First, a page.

A SIMPLE EXPLANATION
Electrical current is the flow of electrons through wiring and electrical components. Flowing electrons (current) can perform work such as making a light bulb glow, or turning a motor.
We've found that we can get flowing electrons to do this kind of work when they flow consistently in one direction.
We've also found ways to get flowing electrons to do the same work when they flow momentarily on one direction, then turn on themselves and flow in the other direction, then switch back to flowing in the first direction, and then reverse themselves again repeatedly.
Electrons that flow always in one direction create what we've designated as Direct Current (DC). The batteries in your flashlight, cell phone, iPod, and automobile all supply direct current.
Electron flow that keeps switching directions creates what we've designated as Alternating Current (AC). The electricity coming from the power lines into your home is alternating current.
[SIDE BAR: Because AC current switches directions 60 times per second, it is referred to as 60 Hertz. In European countries, it is often 50 Hertz-the reason why you sometimes have problems with personal appliances you take overseas.]
We have both AC and DC because we can make them both work, and each one is easier to produce in different circumstances.
To generate electricity in a power plant, we've found the most efficient way is to use some other type of power to turn a generator. The other types of power are flowing water, or steam created by burning coal, natural gas, or from nuclear fission.
The internal design of a generator naturally produces alternating current. Since it's easier to produce alternating current than direct current this way, and we can use it, that's what we do. And that's what gets sent to our homes.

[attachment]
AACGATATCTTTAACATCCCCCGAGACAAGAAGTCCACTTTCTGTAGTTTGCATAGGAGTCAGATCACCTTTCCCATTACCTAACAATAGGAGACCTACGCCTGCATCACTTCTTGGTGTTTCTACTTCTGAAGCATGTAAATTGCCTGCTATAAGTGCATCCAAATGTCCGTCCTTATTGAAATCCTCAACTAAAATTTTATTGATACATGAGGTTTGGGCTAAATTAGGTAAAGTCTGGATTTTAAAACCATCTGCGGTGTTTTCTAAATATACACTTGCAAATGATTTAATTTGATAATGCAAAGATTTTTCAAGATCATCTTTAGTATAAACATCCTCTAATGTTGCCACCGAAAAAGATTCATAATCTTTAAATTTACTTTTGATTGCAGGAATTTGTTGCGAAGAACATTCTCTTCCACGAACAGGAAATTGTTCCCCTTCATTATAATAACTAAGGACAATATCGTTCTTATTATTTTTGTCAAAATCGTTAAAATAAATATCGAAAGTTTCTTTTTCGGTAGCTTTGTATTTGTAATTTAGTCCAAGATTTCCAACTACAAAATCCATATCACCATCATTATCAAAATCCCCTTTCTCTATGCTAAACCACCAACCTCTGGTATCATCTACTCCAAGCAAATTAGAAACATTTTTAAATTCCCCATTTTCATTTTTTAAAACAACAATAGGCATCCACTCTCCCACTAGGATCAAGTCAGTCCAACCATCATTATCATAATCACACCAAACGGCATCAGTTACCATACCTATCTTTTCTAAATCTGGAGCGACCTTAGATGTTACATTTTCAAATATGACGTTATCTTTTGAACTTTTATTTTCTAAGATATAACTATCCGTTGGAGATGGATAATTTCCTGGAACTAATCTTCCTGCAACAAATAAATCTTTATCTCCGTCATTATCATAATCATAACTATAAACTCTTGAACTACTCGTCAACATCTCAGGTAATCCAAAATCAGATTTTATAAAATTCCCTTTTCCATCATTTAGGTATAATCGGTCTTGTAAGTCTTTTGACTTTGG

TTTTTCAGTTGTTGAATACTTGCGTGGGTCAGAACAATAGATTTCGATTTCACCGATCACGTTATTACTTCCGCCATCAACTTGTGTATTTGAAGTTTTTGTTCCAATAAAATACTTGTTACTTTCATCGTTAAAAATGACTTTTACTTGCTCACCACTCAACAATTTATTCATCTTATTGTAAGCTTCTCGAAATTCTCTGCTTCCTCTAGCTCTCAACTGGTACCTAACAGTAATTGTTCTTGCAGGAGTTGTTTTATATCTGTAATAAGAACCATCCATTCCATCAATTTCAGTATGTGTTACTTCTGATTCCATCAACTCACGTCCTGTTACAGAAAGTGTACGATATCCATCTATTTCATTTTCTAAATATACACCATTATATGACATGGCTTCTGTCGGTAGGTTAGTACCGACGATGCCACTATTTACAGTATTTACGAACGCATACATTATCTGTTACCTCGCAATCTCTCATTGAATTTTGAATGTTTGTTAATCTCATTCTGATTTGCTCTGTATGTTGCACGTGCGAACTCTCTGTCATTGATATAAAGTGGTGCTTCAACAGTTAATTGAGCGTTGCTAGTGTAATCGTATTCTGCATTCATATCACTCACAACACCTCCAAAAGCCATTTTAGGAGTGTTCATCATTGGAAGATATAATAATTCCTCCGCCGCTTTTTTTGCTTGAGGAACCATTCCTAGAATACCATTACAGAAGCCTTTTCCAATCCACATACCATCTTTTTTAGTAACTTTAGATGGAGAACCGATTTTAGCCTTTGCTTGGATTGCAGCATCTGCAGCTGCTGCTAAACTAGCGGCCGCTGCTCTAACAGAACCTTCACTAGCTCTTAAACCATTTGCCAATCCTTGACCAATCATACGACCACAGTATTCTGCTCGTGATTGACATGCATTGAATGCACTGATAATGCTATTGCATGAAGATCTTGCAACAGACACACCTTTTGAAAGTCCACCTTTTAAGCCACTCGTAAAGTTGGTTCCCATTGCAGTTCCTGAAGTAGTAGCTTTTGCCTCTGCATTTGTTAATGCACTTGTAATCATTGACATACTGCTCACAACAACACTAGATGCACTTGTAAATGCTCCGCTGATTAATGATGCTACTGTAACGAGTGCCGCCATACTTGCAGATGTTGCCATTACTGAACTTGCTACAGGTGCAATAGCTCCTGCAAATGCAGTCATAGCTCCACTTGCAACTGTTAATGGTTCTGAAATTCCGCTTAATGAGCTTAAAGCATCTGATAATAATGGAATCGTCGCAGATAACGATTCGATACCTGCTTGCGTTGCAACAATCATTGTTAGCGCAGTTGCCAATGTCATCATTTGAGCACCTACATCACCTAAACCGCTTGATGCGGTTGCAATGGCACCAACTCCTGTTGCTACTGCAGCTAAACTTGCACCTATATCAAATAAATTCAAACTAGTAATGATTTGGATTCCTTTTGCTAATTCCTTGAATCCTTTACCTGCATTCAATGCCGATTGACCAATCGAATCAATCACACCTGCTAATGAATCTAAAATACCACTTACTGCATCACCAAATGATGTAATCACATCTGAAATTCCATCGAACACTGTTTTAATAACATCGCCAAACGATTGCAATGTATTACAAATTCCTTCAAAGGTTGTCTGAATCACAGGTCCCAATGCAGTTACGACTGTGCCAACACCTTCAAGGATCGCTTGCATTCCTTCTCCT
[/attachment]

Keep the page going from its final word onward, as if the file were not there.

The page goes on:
When we want to store electricity for use later, we use batteries. The physical properties of batteries only produce direct current. But since we can use it, that's what we do.
For the most part, light bulbs don't care if the electrons flow always in one direction or if the electrons are constantly switching directions. The electron movement still makes the filament hot and it glows to produce light.
Electric motors are a little more finicky. AC motors need AC current and DC motors need DC current. That's usually not a problem because you're not often going to try to run your blender off of your car battery, or four D cells.
When you do have devices that can work on batteries as well as when plugged into a regular house outlet (a radio or a laptop computer, for example), the circuits inside the device are usually designed to work on DC, and will convert the AC electricity into DC when it's plugged into an AC outlet.
The same thing happens when you plug in your cell phone battery charger (or any other battery charger for that matter.) That little black box on your battery charger contains rectifiers and transformers that convert the high-voltage AC current from your outlet into low-voltage direct current equivalent to battery current. This not only is sufficient to operate your device, it recharges the battery as well.
So to summarize, AC current is produced in a power plant and delivered to the electrical outlets in your home. DC current is produced by a battery and powers your portable devices.
(Note, as always, there are exceptions to the rules. For example, when your car engine is running, it runs a generator to produce AC current, like a power plant. You car can't use the AC current so it is converted into DC current to run your vehicle's systems and recharge the battery.)
(And yes, I know "AC current" is as redundant as "IRA account. But as Walter Cronkite would have said, "That's the way it is!")